21 August 2012
I was refreshed to finally read about someone preparing to take the exam that wasn’t bitter and angry at the world, NCARB, their University and the rest of the known world because they chose to be an architect. I understand the complications, air of injustice to the piles of paperwork and system in place to test and license architects. However, that is the system that was not developed in an arbitrary fashion, but by professionals over time with thought and intent.
It’s not perfect, but it just is.
I try to be patient and empathetic to emerging professionals, but with so much whining about titles, the ARE and the IDP, I lose my patience quickly. I went through the same IDP process, paperwork and time and then took my exam in 1995, on paper (not etched in rock with chisels) and for four days straight. The test was ONLY offered once a year. It was so intense I got a nose bleed during the final hour of the 12 hour design exam (which was drawn by hand on paper). I don’t complain or make excuses, but now celebrate that I challenged myself to a difficult task and passed all sections…first time. I wish more young architects would embrace the challenge more than whine about this seemingly insurmountable hurdle. It’s supposed to be hard. That’s why we call ourselves architects with a badge of pride and the utmost of responsibility. It’s an honor and a duty all the same. Sometimes I am so humbled I can’t even speak.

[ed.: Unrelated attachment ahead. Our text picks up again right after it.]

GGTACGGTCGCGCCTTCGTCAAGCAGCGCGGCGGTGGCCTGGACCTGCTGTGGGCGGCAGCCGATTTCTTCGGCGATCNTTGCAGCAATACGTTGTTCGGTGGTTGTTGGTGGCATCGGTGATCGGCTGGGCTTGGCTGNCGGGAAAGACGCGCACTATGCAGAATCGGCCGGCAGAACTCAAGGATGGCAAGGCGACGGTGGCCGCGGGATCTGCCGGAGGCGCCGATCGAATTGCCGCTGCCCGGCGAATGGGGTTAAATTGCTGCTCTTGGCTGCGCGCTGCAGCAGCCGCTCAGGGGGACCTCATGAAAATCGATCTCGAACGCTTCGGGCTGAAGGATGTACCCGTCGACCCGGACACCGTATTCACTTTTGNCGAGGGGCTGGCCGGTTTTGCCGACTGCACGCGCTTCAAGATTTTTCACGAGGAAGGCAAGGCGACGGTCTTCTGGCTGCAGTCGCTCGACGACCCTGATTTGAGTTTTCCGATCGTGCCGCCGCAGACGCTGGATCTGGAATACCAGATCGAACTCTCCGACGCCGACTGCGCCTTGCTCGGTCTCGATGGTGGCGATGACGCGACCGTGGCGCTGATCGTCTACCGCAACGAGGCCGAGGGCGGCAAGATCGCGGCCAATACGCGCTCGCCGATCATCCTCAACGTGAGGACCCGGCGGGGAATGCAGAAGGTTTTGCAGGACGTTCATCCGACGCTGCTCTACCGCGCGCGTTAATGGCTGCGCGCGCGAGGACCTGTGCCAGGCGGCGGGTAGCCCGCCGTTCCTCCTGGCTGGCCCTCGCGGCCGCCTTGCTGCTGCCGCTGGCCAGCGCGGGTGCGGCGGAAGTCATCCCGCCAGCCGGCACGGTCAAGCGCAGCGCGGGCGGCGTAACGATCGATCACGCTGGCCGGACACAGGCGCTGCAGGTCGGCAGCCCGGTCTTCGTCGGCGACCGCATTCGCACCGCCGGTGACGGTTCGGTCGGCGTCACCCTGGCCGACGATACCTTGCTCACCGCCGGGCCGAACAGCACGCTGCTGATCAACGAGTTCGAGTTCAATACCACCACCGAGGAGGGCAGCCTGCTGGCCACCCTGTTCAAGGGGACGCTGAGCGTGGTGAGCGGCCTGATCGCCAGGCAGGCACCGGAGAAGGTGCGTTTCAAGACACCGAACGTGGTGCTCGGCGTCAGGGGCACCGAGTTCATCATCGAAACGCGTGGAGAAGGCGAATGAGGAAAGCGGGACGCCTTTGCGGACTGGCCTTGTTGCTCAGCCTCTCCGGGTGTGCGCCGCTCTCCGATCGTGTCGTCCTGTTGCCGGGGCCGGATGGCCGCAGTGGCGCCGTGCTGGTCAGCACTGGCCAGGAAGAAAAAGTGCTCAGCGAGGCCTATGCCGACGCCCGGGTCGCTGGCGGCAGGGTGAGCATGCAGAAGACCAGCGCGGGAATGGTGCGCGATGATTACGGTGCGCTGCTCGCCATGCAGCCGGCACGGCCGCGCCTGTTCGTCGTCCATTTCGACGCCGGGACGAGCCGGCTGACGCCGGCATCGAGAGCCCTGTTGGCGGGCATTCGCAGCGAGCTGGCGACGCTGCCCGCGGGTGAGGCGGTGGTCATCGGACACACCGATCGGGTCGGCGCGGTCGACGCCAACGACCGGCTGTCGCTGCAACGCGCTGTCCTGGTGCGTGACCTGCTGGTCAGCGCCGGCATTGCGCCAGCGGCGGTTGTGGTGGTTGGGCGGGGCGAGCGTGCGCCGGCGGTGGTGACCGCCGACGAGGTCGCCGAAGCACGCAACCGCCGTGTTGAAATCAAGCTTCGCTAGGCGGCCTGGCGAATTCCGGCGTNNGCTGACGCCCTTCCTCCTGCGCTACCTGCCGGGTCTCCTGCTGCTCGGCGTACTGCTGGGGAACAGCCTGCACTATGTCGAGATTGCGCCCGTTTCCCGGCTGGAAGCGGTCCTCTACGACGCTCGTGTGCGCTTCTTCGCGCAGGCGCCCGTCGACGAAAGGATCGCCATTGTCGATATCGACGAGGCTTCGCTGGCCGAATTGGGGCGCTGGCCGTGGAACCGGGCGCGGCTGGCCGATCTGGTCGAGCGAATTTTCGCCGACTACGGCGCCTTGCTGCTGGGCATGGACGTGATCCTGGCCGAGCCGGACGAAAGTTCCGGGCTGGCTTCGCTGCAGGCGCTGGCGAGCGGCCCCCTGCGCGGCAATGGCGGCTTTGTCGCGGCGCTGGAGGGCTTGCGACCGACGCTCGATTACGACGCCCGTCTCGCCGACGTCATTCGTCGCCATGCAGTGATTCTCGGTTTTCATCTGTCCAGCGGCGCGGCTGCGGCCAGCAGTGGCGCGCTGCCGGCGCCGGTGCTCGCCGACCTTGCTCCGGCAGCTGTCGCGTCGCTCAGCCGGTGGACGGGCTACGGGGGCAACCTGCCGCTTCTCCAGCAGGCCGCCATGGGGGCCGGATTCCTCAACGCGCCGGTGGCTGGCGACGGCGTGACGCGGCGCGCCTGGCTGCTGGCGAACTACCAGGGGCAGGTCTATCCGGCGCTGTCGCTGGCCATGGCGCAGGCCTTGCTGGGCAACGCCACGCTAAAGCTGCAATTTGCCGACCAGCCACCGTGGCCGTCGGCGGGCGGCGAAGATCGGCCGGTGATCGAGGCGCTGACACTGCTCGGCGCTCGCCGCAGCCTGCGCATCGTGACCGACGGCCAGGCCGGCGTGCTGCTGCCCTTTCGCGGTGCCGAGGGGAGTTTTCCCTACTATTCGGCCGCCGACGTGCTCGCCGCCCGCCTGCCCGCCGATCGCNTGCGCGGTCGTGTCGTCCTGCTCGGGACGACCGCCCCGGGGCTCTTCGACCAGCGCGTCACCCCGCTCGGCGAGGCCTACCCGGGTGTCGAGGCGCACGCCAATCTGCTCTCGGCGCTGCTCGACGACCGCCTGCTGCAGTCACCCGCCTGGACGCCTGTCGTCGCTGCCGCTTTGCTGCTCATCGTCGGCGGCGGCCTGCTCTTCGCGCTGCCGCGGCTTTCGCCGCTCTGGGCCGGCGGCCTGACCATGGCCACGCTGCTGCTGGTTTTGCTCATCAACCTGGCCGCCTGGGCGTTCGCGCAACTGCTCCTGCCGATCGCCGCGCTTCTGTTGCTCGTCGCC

Please read this young architect’s blog and be an encouragement to them as they have set their mind and energy on a very difficult but tremendously rewarding path. Those of you who are already architects need like me to come alongside these emerging professionals and cheer for them if nothing else.
If you have some wisdom that goes beyond trite clichés, that couldn’t hurt either.
photo is from Siddie Nam’s photostream on Flickr (used under the Creative Common License)
Originally posted on the artichoke's guide:
I’m starting this blog as a personal study tool for the A.R.E. with the hopes that others will stumble upon it and find it useful/share their wisdom/voice their frustration/celebrate their victories. I’ve only just begun the marathon that is the A.R.E. which I’ve decided to embrace after months and months spent thinking about how I wasn’t going to take it (even though I continued to track my IDP hours).
What changed, you ask?
1. After 5 years in the real world, I feel like my brain has finally recovered (I hope) from the insanity that is/was architecture school.
2. 4+2 years of school (read: debt) means that I feel the need to make those degrees (read: the money I’ve spent/am paying until 2023) worthwhile aka I didn’t go to school for 6 grueling years to have someone else with the same degrees stamp my drawings.
3. I’m a competitive person…
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